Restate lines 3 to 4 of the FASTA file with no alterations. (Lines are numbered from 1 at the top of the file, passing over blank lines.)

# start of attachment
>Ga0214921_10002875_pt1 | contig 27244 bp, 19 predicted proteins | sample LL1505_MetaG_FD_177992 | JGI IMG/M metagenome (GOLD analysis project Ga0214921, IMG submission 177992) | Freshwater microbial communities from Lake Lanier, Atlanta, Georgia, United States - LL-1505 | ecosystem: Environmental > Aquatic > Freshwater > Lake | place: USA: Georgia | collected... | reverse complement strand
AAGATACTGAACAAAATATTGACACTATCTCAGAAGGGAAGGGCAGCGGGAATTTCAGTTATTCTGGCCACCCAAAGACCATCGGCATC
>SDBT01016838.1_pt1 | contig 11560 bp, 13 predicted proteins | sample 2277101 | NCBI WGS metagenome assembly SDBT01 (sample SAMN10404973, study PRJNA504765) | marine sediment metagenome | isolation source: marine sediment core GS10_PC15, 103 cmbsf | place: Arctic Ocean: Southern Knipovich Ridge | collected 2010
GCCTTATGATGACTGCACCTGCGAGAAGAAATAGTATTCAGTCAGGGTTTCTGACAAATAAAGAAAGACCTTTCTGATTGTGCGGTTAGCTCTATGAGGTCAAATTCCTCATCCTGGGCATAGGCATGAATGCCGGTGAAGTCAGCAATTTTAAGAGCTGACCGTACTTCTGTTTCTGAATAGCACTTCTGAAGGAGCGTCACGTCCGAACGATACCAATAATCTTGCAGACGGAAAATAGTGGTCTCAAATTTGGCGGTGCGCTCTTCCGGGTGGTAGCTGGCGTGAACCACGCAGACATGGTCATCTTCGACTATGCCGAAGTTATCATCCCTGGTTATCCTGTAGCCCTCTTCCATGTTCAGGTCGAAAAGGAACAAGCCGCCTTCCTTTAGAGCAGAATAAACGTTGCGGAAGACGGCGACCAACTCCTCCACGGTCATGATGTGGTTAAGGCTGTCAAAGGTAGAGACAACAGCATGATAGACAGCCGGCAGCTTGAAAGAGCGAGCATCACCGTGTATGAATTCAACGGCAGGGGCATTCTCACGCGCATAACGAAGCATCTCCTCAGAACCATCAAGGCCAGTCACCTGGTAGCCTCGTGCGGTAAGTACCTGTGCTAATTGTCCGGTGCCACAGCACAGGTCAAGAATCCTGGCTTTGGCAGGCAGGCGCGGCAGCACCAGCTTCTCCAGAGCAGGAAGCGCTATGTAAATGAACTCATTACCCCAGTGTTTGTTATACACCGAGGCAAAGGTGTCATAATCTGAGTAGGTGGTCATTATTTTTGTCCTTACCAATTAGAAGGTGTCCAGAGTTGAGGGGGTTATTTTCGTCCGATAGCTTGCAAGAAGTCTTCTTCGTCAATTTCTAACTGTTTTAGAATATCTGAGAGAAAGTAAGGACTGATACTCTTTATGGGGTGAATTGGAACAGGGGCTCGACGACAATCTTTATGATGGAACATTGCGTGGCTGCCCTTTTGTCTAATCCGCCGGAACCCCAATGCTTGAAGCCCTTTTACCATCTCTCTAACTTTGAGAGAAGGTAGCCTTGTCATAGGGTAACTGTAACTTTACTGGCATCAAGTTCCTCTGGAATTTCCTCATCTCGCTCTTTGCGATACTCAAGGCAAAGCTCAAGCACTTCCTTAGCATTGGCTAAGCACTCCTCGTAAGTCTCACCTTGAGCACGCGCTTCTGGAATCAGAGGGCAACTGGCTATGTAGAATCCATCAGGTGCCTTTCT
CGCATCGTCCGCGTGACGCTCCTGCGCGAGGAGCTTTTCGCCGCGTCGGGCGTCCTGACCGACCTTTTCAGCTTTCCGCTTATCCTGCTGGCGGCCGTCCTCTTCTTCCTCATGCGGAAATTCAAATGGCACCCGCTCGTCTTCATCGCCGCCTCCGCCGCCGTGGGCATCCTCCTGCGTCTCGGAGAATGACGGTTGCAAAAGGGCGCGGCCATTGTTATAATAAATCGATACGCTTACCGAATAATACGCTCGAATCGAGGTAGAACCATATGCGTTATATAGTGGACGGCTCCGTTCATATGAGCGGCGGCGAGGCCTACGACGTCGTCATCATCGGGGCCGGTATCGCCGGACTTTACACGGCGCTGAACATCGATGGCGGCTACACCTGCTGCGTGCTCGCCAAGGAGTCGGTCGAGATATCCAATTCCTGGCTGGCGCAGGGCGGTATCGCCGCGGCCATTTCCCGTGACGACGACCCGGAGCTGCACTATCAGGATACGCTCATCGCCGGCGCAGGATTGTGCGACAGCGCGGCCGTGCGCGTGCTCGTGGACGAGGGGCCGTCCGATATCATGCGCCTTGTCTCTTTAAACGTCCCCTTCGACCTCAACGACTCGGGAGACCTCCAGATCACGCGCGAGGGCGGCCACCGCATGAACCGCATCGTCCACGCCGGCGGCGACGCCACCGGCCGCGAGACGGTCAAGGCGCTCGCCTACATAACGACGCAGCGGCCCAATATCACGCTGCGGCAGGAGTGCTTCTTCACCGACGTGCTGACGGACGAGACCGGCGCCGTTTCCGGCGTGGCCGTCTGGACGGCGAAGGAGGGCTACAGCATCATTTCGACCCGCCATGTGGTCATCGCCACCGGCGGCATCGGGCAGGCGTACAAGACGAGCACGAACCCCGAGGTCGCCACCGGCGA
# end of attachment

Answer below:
>SDBT01016838.1_pt1 | contig 11560 bp, 13 predicted proteins | sample 2277101 | NCBI WGS metagenome assembly SDBT01 (sample SAMN10404973, study PRJNA504765) | marine sediment metagenome | isolation source: marine sediment core GS10_PC15, 103 cmbsf | place: Arctic Ocean: Southern Knipovich Ridge | collected 2010
GCCTTATGATGACTGCACCTGCGAGAAGAAATAGTATTCAGTCAGGGTTTCTGACAAATAAAGAAAGACCTTTCTGATTGTGCGGTTAGCTCTATGAGGTCAAATTCCTCATCCTGGGCATAGGCATGAATGCCGGTGAAGTCAGCAATTTTAAGAGCTGACCGTACTTCTGTTTCTGAATAGCACTTCTGAAGGAGCGTCACGTCCGAACGATACCAATAATCTTGCAGACGGAAAATAGTGGTCTCAAATTTGGCGGTGCGCTCTTCCGGGTGGTAGCTGGCGTGAACCACGCAGACATGGTCATCTTCGACTATGCCGAAGTTATCATCCCTGGTTATCCTGTAGCCCTCTTCCATGTTCAGGTCGAAAAGGAACAAGCCGCCTTCCTTTAGAGCAGAATAAACGTTGCGGAAGACGGCGACCAACTCCTCCACGGTCATGATGTGGTTAAGGCTGTCAAAGGTAGAGACAACAGCATGATAGACAGCCGGCAGCTTGAAAGAGCGAGCATCACCGTGTATGAATTCAACGGCAGGGGCATTCTCACGCGCATAACGAAGCATCTCCTCAGAACCATCAAGGCCAGTCACCTGGTAGCCTCGTGCGGTAAGTACCTGTGCTAATTGTCCGGTGCCACAGCACAGGTCAAGAATCCTGGCTTTGGCAGGCAGGCGCGGCAGCACCAGCTTCTCCAGAGCAGGAAGCGCTATGTAAATGAACTCATTACCCCAGTGTTTGTTATACACCGAGGCAAAGGTGTCATAATCTGAGTAGGTGGTCATTATTTTTGTCCTTACCAATTAGAAGGTGTCCAGAGTTGAGGGGGTTATTTTCGTCCGATAGCTTGCAAGAAGTCTTCTTCGTCAATTTCTAACTGTTTTAGAATATCTGAGAGAAAGTAAGGACTGATACTCTTTATGGGGTGAATTGGAACAGGGGCTCGACGACAATCTTTATGATGGAACATTGCGTGGCTGCCCTTTTGTCTAATCCGCCGGAACCCCAATGCTTGAAGCCCTTTTACCATCTCTCTAACTTTGAGAGAAGGTAGCCTTGTCATAGGGTAACTGTAACTTTACTGGCATCAAGTTCCTCTGGAATTTCCTCATCTCGCTCTTTGCGATACTCAAGGCAAAGCTCAAGCACTTCCTTAGCATTGGCTAAGCACTCCTCGTAAGTCTCACCTTGAGCACGCGCTTCTGGAATCAGAGGGCAACTGGCTATGTAGAATCCATCAGGTGCCTTTCT